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Relativity Space’s first 3D-printed rocket booster passes early tests

Relativity Space CEO Tim Ellis says that the startup’s first 3D-printed ‘Terran-1’ rocket booster has already completed a few significant tests after arriving at its Florida launch pad last month.

Terran-1 is an expendable two-stage launch vehicle that, when assembled for the first time, will measure around 33 meters (110 ft) tall, 2.3 meters (7.5 ft) wide, and weigh 9.3 tons (~20,500 lb) empty. Fueled by liquid oxygen and methane (methalox) and powered by nine small Aeon engines, the first Terran booster will produce around 90 tons (~200,000 lbf) of thrust at liftoff. Altogether, the rocket is designed to initially launch up to 1.25 tons (~2750 lb) to low Earth orbit, with plans to expand to 1.5 tons (~3300 lb) in the future. SpaceX’s Falcon 9, for context, measures 3.7 meters (12 ft) wide, 70 meters (~230 ft) tall, likely weighs around 30 tons (~65,000 lb) dry, and can launch 22.8 tons (~50,250 lb) to LEO in an expendable configuration. A single one of its nine Merlin 1D booster engines produces about as much thrust as the entire first stage of Terran-1.

While tiny in comparison, Terran-1’s booster is still a relatively large and powerful rocket, and testing it poses significant challenges. Instead of building a custom test stand elsewhere, Relativity has chosen to conduct almost all first-stage qualification testing at its Cape Canaveral Space Force Station (CCSFS) LC-16 pad.¬†

That plan increases the risk of the rocket damaging Relativity’s only available launch pad, significantly delaying launch preparations, but it also has the potential to save time by doubling as a launch pad shakedown. Aside from basic concrete features and foundations, LC-16 was essentially a blank slate when Relativity arrived, so qualifying the pad – virtually all of which is new and recently installed – is no small feat on its own.

LC-16, 2022. (Relativity Space)

Relativity’s first Terran-1 flight hardware has performed shockingly well. The smaller single-engine upper stage sailed through a full program of proof tests – including a full-duration static fire – shortly before shipping to LC-16. Terran-1’s first booster, meanwhile, left Relativity’s California factory and arrived at LC-16 to begin its own qualification testing in early June.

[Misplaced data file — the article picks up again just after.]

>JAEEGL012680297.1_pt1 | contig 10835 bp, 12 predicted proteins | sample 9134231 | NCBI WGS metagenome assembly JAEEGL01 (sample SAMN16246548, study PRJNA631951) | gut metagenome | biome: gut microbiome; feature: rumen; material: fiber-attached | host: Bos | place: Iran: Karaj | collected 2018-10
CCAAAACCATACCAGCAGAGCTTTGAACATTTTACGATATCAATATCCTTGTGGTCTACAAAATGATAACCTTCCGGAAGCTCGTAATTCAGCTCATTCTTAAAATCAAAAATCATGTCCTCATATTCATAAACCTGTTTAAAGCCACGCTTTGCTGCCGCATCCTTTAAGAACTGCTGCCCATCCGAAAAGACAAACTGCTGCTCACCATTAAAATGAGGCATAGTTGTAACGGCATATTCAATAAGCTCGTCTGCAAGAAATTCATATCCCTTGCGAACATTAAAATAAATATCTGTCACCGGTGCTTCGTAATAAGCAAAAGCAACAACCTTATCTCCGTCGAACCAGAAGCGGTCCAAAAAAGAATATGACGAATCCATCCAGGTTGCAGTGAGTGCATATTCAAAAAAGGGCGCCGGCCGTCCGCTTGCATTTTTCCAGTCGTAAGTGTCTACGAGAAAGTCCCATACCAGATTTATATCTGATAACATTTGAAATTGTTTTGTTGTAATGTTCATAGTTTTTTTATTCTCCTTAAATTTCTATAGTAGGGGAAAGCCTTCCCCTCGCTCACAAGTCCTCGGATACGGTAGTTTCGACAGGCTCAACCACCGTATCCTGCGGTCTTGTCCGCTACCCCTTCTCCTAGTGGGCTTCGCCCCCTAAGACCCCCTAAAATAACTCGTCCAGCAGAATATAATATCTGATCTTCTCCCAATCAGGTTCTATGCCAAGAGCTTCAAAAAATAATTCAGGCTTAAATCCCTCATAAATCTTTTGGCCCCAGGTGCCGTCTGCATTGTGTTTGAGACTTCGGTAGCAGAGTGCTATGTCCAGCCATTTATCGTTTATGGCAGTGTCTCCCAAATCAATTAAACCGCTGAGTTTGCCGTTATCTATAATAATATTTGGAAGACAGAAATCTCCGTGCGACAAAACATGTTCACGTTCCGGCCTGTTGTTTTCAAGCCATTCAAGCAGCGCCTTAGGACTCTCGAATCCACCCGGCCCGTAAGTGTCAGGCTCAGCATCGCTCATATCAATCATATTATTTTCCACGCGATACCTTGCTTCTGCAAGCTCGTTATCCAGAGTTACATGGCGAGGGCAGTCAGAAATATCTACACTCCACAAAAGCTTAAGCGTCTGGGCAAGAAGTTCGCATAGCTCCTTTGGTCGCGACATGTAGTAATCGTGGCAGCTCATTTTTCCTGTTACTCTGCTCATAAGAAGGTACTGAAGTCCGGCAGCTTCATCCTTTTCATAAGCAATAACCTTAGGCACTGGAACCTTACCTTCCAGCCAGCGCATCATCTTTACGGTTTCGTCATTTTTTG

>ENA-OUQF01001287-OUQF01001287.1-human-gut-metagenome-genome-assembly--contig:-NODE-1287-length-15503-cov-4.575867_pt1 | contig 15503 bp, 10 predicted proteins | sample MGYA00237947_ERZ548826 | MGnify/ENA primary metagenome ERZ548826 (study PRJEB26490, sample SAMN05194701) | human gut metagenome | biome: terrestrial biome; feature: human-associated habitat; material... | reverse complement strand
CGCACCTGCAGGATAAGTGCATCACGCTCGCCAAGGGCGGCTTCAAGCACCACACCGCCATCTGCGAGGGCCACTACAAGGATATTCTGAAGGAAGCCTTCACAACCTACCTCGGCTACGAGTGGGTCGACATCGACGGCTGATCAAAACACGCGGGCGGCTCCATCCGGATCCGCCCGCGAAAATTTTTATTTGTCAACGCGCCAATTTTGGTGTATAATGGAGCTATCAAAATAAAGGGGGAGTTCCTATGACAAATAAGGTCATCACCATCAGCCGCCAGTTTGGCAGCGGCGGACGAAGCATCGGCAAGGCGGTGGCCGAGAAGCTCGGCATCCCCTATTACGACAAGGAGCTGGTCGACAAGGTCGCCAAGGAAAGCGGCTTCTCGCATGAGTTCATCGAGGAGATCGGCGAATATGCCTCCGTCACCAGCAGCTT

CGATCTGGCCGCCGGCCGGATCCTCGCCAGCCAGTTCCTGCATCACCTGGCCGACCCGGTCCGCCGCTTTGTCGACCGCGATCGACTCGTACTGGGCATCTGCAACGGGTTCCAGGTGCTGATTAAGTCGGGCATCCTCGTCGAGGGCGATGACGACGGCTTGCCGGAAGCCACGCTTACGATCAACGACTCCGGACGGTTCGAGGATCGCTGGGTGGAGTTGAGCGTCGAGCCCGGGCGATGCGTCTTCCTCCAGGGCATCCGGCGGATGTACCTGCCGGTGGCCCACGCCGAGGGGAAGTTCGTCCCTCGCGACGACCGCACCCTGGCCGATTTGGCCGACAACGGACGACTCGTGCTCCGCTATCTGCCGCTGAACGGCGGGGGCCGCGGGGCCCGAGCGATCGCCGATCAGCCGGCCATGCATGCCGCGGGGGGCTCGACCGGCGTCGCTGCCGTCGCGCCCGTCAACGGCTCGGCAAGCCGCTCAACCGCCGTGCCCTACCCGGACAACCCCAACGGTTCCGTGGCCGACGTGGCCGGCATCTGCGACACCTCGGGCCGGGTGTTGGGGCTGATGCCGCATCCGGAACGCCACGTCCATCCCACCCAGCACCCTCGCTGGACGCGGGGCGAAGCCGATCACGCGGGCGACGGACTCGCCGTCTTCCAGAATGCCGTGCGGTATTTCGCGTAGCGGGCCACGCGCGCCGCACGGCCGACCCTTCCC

A frosty, venting Terran-1 booster is pictured during one of its first cryogenic tests. (Tim Ellis)

On June 28th, CEO Tim Ellis revealed that the booster had already completed “pneumatic proof testing” and made it through its “first propellant loading” test less than a month after arriving at LC-16. That would be fast for the first prototype of any new orbital-class rocket, but Relativity’s Terran-1 has an extremely unique feature that makes that speed even more impressive: by mass, the vast majority (85%) of the rocket was manufactured with 3D printing. In effect, most of Terran’s airframe and tanks are just giant, continuous welds that were precisely manipulated into cylinders, domes, and more. While the rough surface finish leaves something to be desired and likely reduces the overall efficiency of the rocket’s airframe, Relativity says that the composition of the metal in its printed structures is almost identical to a more traditionally-manufactured component.

Relativity’s ultimate hope is that the technical groundwork it is laying will allow it to manufacture complex and high-performance rockets with minimal human intervention, drastically lowering production costs. One day, the descendants of those semi-autonomous factories might even be used to construct rockets and other complex machines and infrastructure on Mars or other extraterrestrial destinations.

First, though, the company needs to start successfully launching Terran-1 rockets and fully prove the concept. Up next, Relativity will likely perform a full wet dress rehearsal, a launch simulation in which the rocket is loaded with propellant and pressurized for flight. Once that step is complete, Relativity will attempt one or several static fire tests, culminating in a full-duration multi-minute static fire or “mission duty cycle.”

Relativity Space’s first 3D-printed rocket booster passes early tests
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